A permanent magnet system differs from superconducting magnet systems in that superconducting systems require significant amounts of electricity and liquid helium for maintaining coolant circulation, air conditioning systems, and for the various electronics components. The site requirements for superconducting systems are also more demanding than for permanent magnet systems due to the specific needs of the cryogen.
Electromagnets also require cooling (usually by water) and produce a relatively weak magnetic field.
Strong magnetic fields, low eddy currents and a high degree of homogeneity of the magnetic field are critical to producing good quality MRI images. Most prior art MRI systems using permanent magnets are limited in the strength of the magnetic fields they can produce having regard to the magnetic materials generally available to produce the magnets.
Japanese Patent 08045729 to Sumitomo Special Metals Co. Ltd., dated Feb. 16, 1996 discloses a magnetic field generating device for an MRI incorporating a C-shaped yoke.
Chinese Patent 94115507.2 to Dong et al., dated Apr. 24, 1996 discloses an Open-C shaped permanent magnet design. The production model of the magnet was made with poles made of NdFeB. While this material has very good magnetic properties, it is very expensive. As such it is not commonly used for large permanent magnets. The cost of the NdFeB used in the Dong et al. design remains high.
The Dong et al. design uses octagonal poles, pole pieces and rings. However the octagonal shapes produce regions of high flux density at the corners of the octagons, which distorts the shape of the field in the imaging volume (the gap between the poles). Ideally, the horizontal cross-section of the field in the gap is perfectly circular. It is not possible to achieve this with the octagonal design without careful shimming to correct the field distribution after the magnet is to manufacture. The Dong et al. design is therefore limited in the homogeneity of magnetic field it can achieve, and suffers the disadvantage of requiring elaborate shimming and having high eddy currents.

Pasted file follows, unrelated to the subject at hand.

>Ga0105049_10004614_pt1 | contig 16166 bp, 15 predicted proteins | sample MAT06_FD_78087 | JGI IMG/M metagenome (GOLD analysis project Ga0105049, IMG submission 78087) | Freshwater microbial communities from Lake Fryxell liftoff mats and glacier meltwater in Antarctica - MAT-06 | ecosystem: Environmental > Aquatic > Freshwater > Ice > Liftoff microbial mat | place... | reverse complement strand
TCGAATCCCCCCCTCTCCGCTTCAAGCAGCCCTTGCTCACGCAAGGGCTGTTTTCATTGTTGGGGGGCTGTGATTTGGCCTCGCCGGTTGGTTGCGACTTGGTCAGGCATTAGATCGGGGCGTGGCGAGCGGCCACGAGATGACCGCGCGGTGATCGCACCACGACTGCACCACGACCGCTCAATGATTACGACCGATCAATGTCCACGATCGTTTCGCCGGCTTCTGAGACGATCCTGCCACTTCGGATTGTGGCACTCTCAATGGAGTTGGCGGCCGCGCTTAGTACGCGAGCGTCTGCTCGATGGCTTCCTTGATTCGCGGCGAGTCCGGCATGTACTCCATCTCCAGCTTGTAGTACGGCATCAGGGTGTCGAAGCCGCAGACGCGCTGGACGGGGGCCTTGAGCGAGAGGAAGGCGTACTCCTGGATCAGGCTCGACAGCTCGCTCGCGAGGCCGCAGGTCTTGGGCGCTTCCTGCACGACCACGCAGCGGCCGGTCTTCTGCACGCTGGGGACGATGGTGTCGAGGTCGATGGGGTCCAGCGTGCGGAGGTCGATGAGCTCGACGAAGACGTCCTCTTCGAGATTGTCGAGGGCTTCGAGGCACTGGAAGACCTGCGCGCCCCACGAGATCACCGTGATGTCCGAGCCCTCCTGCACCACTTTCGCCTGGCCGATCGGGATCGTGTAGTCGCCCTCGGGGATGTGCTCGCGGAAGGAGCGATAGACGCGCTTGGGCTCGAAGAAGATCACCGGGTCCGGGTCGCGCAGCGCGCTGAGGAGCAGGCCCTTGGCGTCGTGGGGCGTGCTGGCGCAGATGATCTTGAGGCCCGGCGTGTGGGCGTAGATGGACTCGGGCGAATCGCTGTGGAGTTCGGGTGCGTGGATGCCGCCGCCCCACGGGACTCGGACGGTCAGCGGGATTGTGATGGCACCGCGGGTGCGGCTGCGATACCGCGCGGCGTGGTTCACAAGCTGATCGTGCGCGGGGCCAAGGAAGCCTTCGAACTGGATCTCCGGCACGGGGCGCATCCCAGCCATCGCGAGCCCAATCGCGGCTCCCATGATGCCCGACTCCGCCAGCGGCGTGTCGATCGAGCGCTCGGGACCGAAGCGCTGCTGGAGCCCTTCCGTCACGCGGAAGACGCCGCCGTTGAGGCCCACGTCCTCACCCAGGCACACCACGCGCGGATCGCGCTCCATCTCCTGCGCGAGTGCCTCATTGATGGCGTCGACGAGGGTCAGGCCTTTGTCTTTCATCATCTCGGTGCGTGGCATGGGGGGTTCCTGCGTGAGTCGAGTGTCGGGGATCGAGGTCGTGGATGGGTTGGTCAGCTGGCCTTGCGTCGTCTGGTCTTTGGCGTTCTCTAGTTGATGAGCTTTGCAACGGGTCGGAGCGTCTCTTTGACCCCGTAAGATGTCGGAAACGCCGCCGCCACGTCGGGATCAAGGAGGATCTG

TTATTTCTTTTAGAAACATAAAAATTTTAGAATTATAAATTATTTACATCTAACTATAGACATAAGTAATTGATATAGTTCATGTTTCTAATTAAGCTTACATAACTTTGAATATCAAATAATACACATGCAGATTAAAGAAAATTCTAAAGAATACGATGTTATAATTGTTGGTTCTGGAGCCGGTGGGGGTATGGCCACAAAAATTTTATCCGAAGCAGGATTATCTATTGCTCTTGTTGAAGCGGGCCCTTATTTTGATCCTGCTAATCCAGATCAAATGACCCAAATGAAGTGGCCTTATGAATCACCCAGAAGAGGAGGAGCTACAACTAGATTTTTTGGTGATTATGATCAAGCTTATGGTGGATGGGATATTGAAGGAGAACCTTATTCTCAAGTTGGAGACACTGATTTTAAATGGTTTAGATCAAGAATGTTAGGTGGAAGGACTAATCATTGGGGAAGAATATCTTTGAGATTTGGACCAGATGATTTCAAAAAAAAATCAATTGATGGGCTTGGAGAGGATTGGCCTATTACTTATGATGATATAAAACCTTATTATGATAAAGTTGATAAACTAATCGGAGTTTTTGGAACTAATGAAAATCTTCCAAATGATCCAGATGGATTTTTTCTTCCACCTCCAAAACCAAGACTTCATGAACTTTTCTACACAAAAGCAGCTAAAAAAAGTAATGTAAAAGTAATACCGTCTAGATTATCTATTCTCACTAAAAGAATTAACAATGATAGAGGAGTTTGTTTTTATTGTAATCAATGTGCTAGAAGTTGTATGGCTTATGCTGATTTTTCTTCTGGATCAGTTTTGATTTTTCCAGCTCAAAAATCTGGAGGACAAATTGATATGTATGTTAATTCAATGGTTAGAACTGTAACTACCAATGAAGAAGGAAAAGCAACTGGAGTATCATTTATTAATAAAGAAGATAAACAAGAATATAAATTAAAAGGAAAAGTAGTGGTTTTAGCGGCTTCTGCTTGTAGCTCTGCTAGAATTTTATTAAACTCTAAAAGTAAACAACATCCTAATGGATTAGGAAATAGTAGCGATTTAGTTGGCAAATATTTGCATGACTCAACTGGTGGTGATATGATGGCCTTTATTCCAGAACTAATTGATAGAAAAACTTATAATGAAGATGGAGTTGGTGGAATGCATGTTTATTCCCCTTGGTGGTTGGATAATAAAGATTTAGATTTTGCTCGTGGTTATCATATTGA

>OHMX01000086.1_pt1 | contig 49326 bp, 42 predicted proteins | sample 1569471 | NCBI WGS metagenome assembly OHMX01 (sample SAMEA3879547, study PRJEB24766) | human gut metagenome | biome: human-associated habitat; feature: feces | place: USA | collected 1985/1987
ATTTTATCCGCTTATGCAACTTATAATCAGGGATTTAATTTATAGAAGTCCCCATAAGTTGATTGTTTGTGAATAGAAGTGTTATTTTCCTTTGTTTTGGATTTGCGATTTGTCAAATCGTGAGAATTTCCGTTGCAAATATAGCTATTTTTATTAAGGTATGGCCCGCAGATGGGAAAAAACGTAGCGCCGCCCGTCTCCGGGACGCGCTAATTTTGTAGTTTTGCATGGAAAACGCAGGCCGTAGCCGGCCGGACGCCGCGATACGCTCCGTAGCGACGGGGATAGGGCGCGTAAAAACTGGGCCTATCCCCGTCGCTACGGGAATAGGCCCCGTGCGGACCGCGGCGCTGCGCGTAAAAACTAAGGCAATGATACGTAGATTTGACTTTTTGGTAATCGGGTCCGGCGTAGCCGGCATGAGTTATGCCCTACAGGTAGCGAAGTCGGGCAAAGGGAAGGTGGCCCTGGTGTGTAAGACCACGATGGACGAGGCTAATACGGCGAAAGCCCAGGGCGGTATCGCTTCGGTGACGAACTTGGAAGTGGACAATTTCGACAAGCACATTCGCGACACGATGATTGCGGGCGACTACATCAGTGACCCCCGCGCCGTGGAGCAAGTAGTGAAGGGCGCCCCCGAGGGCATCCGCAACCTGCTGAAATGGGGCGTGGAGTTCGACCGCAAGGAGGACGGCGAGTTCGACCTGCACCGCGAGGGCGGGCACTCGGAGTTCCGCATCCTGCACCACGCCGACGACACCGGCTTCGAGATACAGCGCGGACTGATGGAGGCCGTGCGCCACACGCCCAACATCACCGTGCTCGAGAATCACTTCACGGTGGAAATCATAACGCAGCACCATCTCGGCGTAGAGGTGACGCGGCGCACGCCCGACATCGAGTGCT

The Dong et al. design also uses a stepped shape of corner pieces of magnetic material (steel) located at the inside corners of the “C”. This was done to decrease the amount of metal and thus reduce the weight and cost of the magnet. However, this results in some areas having too much material removed and some too little. This causes saturation in the steel and increases the amount of leakage flux and the size of the field away from the magnet. For safety reasons, this requires a larger room.